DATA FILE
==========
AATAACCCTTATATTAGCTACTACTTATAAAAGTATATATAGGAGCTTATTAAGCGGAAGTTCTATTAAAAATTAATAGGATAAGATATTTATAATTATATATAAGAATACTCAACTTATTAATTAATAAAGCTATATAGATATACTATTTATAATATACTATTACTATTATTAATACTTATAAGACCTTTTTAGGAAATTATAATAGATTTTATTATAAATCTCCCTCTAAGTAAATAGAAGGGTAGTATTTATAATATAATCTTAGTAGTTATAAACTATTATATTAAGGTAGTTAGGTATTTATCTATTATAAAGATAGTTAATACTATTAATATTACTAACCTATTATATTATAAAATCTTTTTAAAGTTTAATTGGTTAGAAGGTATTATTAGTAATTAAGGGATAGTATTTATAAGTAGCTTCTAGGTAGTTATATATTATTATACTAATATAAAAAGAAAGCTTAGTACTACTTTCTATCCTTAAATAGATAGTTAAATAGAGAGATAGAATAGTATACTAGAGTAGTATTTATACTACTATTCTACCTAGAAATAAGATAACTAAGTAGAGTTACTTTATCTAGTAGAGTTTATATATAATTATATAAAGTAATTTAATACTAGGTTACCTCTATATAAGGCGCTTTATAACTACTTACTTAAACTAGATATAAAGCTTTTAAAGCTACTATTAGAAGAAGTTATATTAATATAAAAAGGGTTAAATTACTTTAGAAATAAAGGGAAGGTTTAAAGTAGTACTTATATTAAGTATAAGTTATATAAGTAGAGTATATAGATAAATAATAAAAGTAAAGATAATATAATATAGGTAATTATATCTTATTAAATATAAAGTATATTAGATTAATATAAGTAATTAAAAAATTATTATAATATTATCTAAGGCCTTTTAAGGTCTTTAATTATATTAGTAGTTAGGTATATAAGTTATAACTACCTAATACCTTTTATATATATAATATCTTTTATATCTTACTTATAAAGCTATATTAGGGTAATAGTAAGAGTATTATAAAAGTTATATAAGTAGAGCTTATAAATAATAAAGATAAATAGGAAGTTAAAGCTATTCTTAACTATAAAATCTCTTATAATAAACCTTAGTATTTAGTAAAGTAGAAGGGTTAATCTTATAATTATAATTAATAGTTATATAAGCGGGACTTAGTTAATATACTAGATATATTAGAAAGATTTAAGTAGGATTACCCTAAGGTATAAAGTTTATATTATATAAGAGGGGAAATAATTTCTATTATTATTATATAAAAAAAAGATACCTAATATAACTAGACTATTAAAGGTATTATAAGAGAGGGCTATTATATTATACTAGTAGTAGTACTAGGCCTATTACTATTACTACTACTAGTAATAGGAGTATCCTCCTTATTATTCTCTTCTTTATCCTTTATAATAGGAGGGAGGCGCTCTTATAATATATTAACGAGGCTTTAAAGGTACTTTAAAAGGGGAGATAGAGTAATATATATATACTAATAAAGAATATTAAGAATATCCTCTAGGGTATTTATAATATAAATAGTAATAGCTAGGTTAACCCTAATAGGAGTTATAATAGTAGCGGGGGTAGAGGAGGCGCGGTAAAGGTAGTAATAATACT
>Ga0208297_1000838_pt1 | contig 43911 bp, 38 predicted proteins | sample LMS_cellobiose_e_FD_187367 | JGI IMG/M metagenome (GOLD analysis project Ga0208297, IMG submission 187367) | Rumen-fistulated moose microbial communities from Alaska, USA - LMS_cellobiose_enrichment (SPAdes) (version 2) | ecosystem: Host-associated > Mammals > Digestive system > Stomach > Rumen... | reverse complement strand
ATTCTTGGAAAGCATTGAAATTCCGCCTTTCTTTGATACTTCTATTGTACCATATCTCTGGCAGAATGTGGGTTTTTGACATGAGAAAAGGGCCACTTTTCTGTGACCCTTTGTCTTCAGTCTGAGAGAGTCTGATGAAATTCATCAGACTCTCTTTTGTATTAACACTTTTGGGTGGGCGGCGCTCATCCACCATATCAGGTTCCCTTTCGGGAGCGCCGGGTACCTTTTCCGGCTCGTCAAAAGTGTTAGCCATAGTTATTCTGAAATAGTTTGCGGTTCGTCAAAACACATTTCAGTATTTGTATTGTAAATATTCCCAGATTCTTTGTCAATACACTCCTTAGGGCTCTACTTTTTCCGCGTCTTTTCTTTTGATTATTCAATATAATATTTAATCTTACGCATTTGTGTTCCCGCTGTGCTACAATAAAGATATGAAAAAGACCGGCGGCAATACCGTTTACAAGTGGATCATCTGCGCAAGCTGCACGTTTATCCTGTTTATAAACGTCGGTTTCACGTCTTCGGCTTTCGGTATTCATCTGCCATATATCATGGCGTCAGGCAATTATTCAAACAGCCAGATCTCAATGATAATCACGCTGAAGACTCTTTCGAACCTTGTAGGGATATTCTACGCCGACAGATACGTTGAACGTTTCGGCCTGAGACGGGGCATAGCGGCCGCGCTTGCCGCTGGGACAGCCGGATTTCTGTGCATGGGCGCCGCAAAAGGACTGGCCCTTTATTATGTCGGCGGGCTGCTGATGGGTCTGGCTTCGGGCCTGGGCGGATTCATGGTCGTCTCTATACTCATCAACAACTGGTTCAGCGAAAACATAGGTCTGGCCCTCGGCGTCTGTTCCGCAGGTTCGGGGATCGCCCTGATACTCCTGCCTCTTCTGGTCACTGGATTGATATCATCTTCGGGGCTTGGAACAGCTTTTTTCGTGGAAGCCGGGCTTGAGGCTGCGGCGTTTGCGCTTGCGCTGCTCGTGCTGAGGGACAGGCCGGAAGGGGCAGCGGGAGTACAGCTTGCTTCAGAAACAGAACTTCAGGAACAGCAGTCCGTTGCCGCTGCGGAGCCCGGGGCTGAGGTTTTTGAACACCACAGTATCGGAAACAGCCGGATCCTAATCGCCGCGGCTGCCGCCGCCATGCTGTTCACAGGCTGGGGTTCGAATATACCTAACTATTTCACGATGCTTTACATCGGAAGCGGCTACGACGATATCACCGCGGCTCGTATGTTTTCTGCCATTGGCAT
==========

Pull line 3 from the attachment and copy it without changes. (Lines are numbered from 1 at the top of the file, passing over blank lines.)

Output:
ATTCTTGGAAAGCATTGAAATTCCGCCTTTCTTTGATACTTCTATTGTACCATATCTCTGGCAGAATGTGGGTTTTTGACATGAGAAAAGGGCCACTTTTCTGTGACCCTTTGTCTTCAGTCTGAGAGAGTCTGATGAAATTCATCAGACTCTCTTTTGTATTAACACTTTTGGGTGGGCGGCGCTCATCCACCATATCAGGTTCCCTTTCGGGAGCGCCGGGTACCTTTTCCGGCTCGTCAAAAGTGTTAGCCATAGTTATTCTGAAATAGTTTGCGGTTCGTCAAAACACATTTCAGTATTTGTATTGTAAATATTCCCAGATTCTTTGTCAATACACTCCTTAGGGCTCTACTTTTTCCGCGTCTTTTCTTTTGATTATTCAATATAATATTTAATCTTACGCATTTGTGTTCCCGCTGTGCTACAATAAAGATATGAAAAAGACCGGCGGCAATACCGTTTACAAGTGGATCATCTGCGCAAGCTGCACGTTTATCCTGTTTATAAACGTCGGTTTCACGTCTTCGGCTTTCGGTATTCATCTGCCATATATCATGGCGTCAGGCAATTATTCAAACAGCCAGATCTCAATGATAATCACGCTGAAGACTCTTTCGAACCTTGTAGGGATATTCTACGCCGACAGATACGTTGAACGTTTCGGCCTGAGACGGGGCATAGCGGCCGCGCTTGCCGCTGGGACAGCCGGATTTCTGTGCATGGGCGCCGCAAAAGGACTGGCCCTTTATTATGTCGGCGGGCTGCTGATGGGTCTGGCTTCGGGCCTGGGCGGATTCATGGTCGTCTCTATACTCATCAACAACTGGTTCAGCGAAAACATAGGTCTGGCCCTCGGCGTCTGTTCCGCAGGTTCGGGGATCGCCCTGATACTCCTGCCTCTTCTGGTCACTGGATTGATATCATCTTCGGGGCTTGGAACAGCTTTTTTCGTGGAAGCCGGGCTTGAGGCTGCGGCGTTTGCGCTTGCGCTGCTCGTGCTGAGGGACAGGCCGGAAGGGGCAGCGGGAGTACAGCTTGCTTCAGAAACAGAACTTCAGGAACAGCAGTCCGTTGCCGCTGCGGAGCCCGGGGCTGAGGTTTTTGAACACCACAGTATCGGAAACAGCCGGATCCTAATCGCCGCGGCTGCCGCCGCCATGCTGTTCACAGGCTGGGGTTCGAATATACCTAACTATTTCACGATGCTTTACATCGGAAGCGGCTACGACGATATCACCGCGGCTCGTATGTTTTCTGCCATTGGCAT